Can we enforce use of Kotlin DSL?

We finally migrated all our Groovy build scripts to Kotlin DSL and life is good… for now.

I was wondering, how do we now stop new Groovy build scripts appearing in the project so that I don’t have to keep migrating any new ones which appear?

I know there’s one approach where I just search the entire project for *.gradle files and fail the build if any exist, but the project contains a lot of files, so it will be slow.

Is there some way from within the build to determine whether any of the loaded build scripts are Groovy ones?

As I understand it, Gradle doesn’t care whether the scripts are written in either Groovy or Kotlin, and they can both happily co-exist in the same project. So what problem are you trying to solve here?

FWIW, I personally think that Groovy is a better scripting language than Kotlin anyway. So it sounds as if you are asking how to force people to hit you with sticks :person_shrugging:.

The problem I’m trying to solve is people using Groovy. People who think that a runtime interpreted scripting language is a good thing to write code in.

I’m sick of people adding new Groovy build scripts, and then having to migrate them again, after the ticket to migrate everything to Kotlin has already been supposedly “completed”.

Also, I doubt Groovy was ever a particularly good scripting language. Even back when it was new, it wasn’t great. It didn’t really get any better.

Well, I think this is the underlying problem with Gradle scripts - I utterly hate the fact that they are “code” when all I really want to do is to declare how my tasks join together. Groovy actually works well for me as a scripting language precisely because I use it as a scripting language and not as a programming language.

I’ve also decided that neither Groovy nor Kotlin is the best language to write binary Gradle plugins in, preferring to use Java for that… :thinking:.

To answer your original question, I know of no way of forcing Gradle to use only one of its scripting engines. Because if I did, I’d have used it already to forbid Kotlin scripting :stuck_out_tongue_winking_eye:.


I totally agree on the code aspect. I would have preferred a pure external DSL with no ability to insert custom code at all. But at the same time, I’ve had to suffer Maven before, and that wasn’t really any better - when something broke, I still ended up reading the Maven source code, which is no better than what ends up happening with Gradle.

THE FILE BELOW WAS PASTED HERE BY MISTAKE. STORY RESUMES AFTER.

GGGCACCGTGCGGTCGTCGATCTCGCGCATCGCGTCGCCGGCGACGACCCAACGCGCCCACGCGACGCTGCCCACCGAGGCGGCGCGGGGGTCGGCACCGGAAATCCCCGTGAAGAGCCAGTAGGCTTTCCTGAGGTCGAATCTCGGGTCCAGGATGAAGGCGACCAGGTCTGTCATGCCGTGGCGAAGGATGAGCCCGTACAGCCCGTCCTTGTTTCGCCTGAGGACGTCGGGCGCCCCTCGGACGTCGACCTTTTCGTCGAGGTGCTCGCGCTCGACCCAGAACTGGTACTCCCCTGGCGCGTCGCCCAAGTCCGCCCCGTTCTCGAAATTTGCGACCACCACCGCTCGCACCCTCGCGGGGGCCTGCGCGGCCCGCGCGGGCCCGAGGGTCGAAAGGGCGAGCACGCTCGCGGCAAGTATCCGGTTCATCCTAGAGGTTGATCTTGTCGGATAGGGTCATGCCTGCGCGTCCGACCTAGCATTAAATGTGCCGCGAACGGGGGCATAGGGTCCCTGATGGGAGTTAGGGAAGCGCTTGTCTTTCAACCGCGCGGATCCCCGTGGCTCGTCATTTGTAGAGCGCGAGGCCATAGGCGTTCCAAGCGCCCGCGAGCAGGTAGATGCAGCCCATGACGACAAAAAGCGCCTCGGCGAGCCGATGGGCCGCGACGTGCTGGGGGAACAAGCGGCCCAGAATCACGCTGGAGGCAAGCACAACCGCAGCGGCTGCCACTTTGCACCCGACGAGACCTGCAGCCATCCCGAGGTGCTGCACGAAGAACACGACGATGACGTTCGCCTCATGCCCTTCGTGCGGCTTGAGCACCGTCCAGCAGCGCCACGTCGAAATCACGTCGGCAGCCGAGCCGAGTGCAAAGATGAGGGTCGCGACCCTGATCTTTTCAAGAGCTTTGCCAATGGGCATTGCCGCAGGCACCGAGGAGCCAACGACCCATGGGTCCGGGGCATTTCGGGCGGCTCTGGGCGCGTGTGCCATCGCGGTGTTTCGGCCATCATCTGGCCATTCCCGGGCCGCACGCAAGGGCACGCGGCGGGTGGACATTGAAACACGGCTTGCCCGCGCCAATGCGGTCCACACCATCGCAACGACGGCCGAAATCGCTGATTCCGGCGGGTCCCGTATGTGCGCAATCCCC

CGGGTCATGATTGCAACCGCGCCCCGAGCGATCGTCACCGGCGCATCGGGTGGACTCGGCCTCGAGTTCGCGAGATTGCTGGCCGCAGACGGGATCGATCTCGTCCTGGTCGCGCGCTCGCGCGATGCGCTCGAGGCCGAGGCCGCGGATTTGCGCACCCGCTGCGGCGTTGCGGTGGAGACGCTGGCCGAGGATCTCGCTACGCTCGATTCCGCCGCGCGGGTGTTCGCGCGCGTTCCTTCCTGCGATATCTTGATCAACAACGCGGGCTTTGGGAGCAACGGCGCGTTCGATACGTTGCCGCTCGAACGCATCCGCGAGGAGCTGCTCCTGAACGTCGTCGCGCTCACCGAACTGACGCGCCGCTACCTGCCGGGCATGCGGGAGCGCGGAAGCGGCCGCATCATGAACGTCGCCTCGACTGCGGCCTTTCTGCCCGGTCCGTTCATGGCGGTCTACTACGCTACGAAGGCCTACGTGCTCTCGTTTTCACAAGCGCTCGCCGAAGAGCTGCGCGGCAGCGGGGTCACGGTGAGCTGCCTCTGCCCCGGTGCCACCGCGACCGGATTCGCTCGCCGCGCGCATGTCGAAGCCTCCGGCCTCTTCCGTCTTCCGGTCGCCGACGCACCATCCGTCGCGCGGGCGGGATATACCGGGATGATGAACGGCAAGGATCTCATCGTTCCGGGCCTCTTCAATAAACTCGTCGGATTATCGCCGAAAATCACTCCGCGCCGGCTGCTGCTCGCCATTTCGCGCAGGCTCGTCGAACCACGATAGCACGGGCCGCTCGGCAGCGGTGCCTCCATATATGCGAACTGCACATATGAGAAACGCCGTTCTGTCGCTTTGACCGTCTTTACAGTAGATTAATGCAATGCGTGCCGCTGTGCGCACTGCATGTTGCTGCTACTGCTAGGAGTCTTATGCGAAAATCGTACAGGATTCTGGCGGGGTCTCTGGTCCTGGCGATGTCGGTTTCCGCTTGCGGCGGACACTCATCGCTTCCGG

It’s really the ability to insert code which resulted in us having corners of the build with non-working Groovy code hidden inside. I found 5 such areas during the conversion to Kotlin - converted them, got an error or warning, fixed it. Basic stuff like, some variable can never be null, but the code was checking for null and doing something “important” on the null path. :frowning:

Caveat is, now we know what we have compiles, but technically we still don’t know if it actually works until we run every single path in the code. So a step up from the confidence Groovy gave us, but still not perfect. If we refactor every little bit of custom code out to plugins then at least we can unit test the plugins, so that’s the loose plan going forward - stop people putting complex code into build scripts entirely. That seems even harder to enforce than “no Groovy”, though.

Did you know that Groovy has a @CompileStatic annotation, for when you need Groovy to compile the code immediately?

import groovy.transform.CompileStatic

class MyExtension {
    // etc

I use it occasionally… :nerd_face:


Yeah, but I never found a way to enforce the use of that.

I hardly try to not join that side discussion, so just regarding the original question.
If you want to prevent evil souls from using Groovy, you are pretty lost, because they can for example also have a Kotlin DSL build script consisting of apply(from = "i-want-groovy.gradle") and have the remaining stuff in that file, unless you also do some content checks.

If you just want to prevent the “mistake” of using Groovy instead of Kotlin, that’s fairly easily solved. Just define the build script filenames of the projects in the settings scripts. If the name is explicitly set, only the explicitly set file is used. Only if you specify no filename, it first looks for build.gradle and then for build.gradle.kts.